A new issue has sparked controversy within a broad area of the salafi jihadi community in Syria, which is the presumed intention of some figures who have defected from the Jabhat Fatah al-Sham (formerly Nusra Front) to form a new group which takes the name “Taliban al-Sham” (Syrian Taliban), which declared its fealty to Ayman al-Zawahari, the head of Al-Qaeda.
According to recently circulated reports, the former head of Nusra Front in Daraa, and then the coastal region, Eyad al-Toubasi, known as Abou Jalabib (a Jordanian national) and the former security and sharia leader of Nusra in Daraa and Badyat al-Sham, Bilal Khareesat, known as Abou Khadjia (also a Jordanian national), had called for the formation of the new group, under the guidance of some prominent salafi jihadi scholars, most prominently Abou Mohamed al-Maqdissi.
Days ago, a response attributed to Abou Jalabib which was circulated on Twitter, denied all rumors expressing his desire for “dominance” and control as the leader of Al-Qaeda, without confirming or denying the formation of Taliban al-Sham or any Al-Qaeda faction.
Last August, days after Nusra Front declared it was breaking ties with Al-Qaeda and forming Jabhat Fatah al-Sham, Khareesat (then Abou al-Toubasi) announced they were splitting from the new group and affirmed their loyalty to Zawahari. The veteran Nusra commander, Mohamed Hijazi, known as Abou Hamam al-Shami followed suit, in addition to other first and second rank leaders of the group, although on an individual and small scale.
For its part, Jabhat Fatah al-Sham has not appeared to react to these defections as long as they remained individual and did not threaten its unity. During the last three years, a number of crises have erupted among the jihadis in Syria, most prominently the failure of the efforts led by Jabhat Fatah al-Sham to unify the rebel groups and factions into one entity, which rumors claim was an undeclared condition imposed by Zawahari on Jolani, the emir of Nusra Front, to accept him cutting ties. Then came the battle which erupted between Ahrar al-Sham and Jund al-Aqsa, then the recent announcement it was dissolving itself and incorporating itself into Jabhat Fatah al-Sham, and Ahrar and others’ doubts about the seriousness of this step on the part of Jund al-Aqsa.
Jaish al-Fatah (Army of Conquest) failed to break the siege imposed on the eastern districts of Aleppo, while Assad’s forces managed to achieve notable advances on a number of fronts there, deepening the crisis among jihadi groups and their leaders. On this basis, calls were made for direct communication or through famous IDs on Twitter to establish a branch for Al-Qaeda to “correct the accumulated deviations from the righteous path, and end the state of division and rivalry among the factions and gather them, voluntarily or involuntarily, under one banner.”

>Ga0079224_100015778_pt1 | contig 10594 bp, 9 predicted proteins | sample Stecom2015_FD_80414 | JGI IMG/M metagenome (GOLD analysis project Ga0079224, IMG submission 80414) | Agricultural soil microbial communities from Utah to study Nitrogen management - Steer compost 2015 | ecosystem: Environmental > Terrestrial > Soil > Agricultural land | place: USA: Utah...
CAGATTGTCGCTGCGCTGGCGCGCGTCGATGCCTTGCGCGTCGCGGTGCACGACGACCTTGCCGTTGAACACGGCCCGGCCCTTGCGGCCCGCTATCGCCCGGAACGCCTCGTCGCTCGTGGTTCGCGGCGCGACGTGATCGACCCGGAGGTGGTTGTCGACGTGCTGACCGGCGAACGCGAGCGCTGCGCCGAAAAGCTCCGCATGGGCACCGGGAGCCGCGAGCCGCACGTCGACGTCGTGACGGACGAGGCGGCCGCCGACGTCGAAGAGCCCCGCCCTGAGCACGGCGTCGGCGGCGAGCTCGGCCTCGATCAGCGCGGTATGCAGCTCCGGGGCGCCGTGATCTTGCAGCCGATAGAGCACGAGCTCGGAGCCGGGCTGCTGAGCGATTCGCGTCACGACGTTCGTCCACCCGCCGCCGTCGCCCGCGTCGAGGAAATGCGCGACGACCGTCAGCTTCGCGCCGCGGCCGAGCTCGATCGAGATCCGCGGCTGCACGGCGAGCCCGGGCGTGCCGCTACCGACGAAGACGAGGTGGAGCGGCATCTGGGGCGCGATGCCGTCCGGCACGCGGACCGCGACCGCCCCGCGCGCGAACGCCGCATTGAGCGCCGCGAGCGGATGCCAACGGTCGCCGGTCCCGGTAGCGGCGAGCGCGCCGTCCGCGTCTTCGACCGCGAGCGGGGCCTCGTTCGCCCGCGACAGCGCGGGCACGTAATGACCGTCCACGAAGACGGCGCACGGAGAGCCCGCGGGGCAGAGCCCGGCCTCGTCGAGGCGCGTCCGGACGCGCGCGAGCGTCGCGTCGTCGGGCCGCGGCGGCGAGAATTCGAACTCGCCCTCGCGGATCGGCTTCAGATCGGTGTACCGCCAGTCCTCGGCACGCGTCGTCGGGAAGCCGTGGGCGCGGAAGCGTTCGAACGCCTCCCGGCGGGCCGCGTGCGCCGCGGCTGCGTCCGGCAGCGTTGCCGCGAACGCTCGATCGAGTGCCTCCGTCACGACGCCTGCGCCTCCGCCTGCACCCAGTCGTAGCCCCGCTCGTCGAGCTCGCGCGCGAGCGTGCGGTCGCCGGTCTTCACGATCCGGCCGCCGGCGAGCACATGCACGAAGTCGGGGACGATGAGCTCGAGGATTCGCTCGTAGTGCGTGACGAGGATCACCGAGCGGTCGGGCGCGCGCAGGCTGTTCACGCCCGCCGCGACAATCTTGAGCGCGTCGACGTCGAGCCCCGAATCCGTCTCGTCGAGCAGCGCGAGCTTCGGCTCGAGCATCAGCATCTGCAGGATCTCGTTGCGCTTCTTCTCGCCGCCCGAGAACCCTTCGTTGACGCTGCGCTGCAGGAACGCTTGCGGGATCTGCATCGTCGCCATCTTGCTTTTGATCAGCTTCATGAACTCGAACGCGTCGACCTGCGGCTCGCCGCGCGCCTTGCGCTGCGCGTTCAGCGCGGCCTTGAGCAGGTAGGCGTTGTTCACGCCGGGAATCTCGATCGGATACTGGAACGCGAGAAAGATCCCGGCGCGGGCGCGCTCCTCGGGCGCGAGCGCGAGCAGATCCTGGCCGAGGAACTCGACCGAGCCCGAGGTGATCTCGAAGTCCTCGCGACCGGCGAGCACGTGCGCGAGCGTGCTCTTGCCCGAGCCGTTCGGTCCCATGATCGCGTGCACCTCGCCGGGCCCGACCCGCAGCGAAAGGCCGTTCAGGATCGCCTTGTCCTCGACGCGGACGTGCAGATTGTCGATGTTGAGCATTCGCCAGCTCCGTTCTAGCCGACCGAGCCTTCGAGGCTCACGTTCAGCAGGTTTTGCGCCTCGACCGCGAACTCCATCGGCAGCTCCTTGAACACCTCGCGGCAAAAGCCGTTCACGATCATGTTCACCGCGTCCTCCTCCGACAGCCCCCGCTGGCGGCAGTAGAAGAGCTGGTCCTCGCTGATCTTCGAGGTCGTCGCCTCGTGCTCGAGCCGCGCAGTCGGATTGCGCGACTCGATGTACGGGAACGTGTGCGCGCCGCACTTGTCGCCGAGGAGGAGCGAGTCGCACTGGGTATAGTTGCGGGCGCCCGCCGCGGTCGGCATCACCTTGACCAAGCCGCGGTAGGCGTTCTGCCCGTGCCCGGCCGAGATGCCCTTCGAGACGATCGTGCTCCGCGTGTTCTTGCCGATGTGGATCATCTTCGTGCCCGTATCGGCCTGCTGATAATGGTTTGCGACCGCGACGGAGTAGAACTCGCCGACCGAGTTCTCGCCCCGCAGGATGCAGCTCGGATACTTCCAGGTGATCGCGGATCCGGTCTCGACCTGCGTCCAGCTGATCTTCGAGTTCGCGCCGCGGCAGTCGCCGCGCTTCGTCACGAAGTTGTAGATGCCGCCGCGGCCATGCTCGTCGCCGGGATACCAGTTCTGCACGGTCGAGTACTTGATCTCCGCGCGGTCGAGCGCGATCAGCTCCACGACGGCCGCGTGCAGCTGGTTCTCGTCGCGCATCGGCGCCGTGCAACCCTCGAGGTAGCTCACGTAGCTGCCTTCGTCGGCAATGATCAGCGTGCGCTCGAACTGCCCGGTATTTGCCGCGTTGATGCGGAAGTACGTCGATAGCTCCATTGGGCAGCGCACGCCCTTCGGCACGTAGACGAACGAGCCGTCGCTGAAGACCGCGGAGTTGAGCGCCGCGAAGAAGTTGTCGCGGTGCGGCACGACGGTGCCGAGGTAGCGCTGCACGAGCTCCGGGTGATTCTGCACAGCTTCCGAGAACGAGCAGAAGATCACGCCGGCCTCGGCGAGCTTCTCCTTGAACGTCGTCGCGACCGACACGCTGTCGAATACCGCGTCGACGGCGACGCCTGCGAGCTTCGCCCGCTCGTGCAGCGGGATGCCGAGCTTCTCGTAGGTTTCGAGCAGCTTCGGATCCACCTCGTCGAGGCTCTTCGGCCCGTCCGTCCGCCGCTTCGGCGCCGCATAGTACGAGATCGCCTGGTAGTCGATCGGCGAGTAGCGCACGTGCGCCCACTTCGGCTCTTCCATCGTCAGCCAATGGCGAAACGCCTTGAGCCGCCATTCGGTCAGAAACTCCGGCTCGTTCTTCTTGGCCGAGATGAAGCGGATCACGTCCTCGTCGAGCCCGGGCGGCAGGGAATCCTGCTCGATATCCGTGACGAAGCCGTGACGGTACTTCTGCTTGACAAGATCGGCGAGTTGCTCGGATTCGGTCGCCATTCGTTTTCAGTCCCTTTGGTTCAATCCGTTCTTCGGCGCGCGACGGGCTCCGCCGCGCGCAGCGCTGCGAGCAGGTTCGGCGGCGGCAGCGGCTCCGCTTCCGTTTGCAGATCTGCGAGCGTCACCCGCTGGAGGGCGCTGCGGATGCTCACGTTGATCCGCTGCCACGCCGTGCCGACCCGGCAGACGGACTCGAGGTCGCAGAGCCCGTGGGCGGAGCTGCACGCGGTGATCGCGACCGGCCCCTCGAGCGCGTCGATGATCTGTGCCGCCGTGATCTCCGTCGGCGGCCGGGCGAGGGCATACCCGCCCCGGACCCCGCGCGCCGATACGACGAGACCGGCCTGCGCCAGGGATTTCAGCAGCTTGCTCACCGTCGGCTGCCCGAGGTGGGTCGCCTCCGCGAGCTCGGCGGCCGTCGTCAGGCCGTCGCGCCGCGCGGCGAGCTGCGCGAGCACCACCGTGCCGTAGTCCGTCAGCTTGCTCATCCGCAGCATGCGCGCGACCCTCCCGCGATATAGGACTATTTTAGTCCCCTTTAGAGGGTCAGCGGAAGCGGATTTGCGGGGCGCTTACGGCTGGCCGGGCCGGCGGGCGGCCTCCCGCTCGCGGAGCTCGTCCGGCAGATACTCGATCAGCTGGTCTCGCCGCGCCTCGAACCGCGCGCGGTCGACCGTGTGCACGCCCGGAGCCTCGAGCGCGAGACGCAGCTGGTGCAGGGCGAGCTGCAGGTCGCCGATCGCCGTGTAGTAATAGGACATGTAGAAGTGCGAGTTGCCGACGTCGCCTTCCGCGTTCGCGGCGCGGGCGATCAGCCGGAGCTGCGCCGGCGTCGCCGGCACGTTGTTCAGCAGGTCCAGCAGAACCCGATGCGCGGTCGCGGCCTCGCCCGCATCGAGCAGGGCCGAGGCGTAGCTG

Over the last three, the verbal clashes on the internet have heated up between the — relatively — moderate section of Jabhat Fatah al-Sham and supporters of Maqdissi, as a result of the frenetic activity of others, with real names or with fake names, in advertising Taliban al-Sham, and accusing the leader of the faction or some of them, without naming them, of “liquidating” and “delaying” and compromising the bases of jihad, while the other side accused the so-called Taliban al-Sham of extremism and spreading division — and, occasionally, of working for intelligence agencies.
Sources have reported unconfirmed information about the defection of dozens in groups from Jabhat Fatah al-Sham in southern Syria, after they gave up loyalty to Jolani and affirmed or renewed their loyalty to the Al-Qaeda leader under the command of Abou Jalabib and then retired from fighting on any of the fronts against Assad’s forces or ISIS. According to these sources, the active movement of Abou Jalabib’s loyalists has been observed buying weapons, ammunition and vehicles after receiving a large sum from Jordan through intermediaries, without knowing its source — whether it was from Al-Qaeda or local sympathizers or others.
So far, it has not been confirmed whether Al-Qaeda has accepted the pledges of loyalty from Syria or rejected them, and no high-level figures in the organization have issued any encouraging or discouraging indications around the activities of Abou Jalabib. However, some speculation points to the historic leader “Seif al-Adel” (Mohamed Salah Zeiden: a former officer in the Egyptian army) with the establishment of the new Al-Qaeda formation in Syria, after he resumed his role following his release from house arrest in Iran in March of last year. This speculation is based on Seif al-Adel’s position of strongly rejecting — before backtracking — the breaking of ties when the issue was presented to the Al-Qaeda leadership months before it was announced, according to what was rumored at the time as a justification for the delay.
At lower levels than Seif al-Adel, Taliban al-Sham may find a special interest from the Jordanian veteran jihadi Abou al-Qassim, Khalid al-Arouri, a companion of Abou Mossab al-Zarqawi since the '70s and the husband of his sister and his deputy in Iraq. Bolstering this view is al-Arouri’s early emergence at the hands of Maqdissi.
A new branch of Al-Qaeda may be born in Syria over the next few weeks or months under the name Taliban al-Sham or any other name, however it will not decisively succeed in achieving its aims, but will be a new burden on an already complicated Syrian conflict.
This article was translated and edited by The Syrian Observer. Responsibility for the information and views set out in this article lies entirely with the author.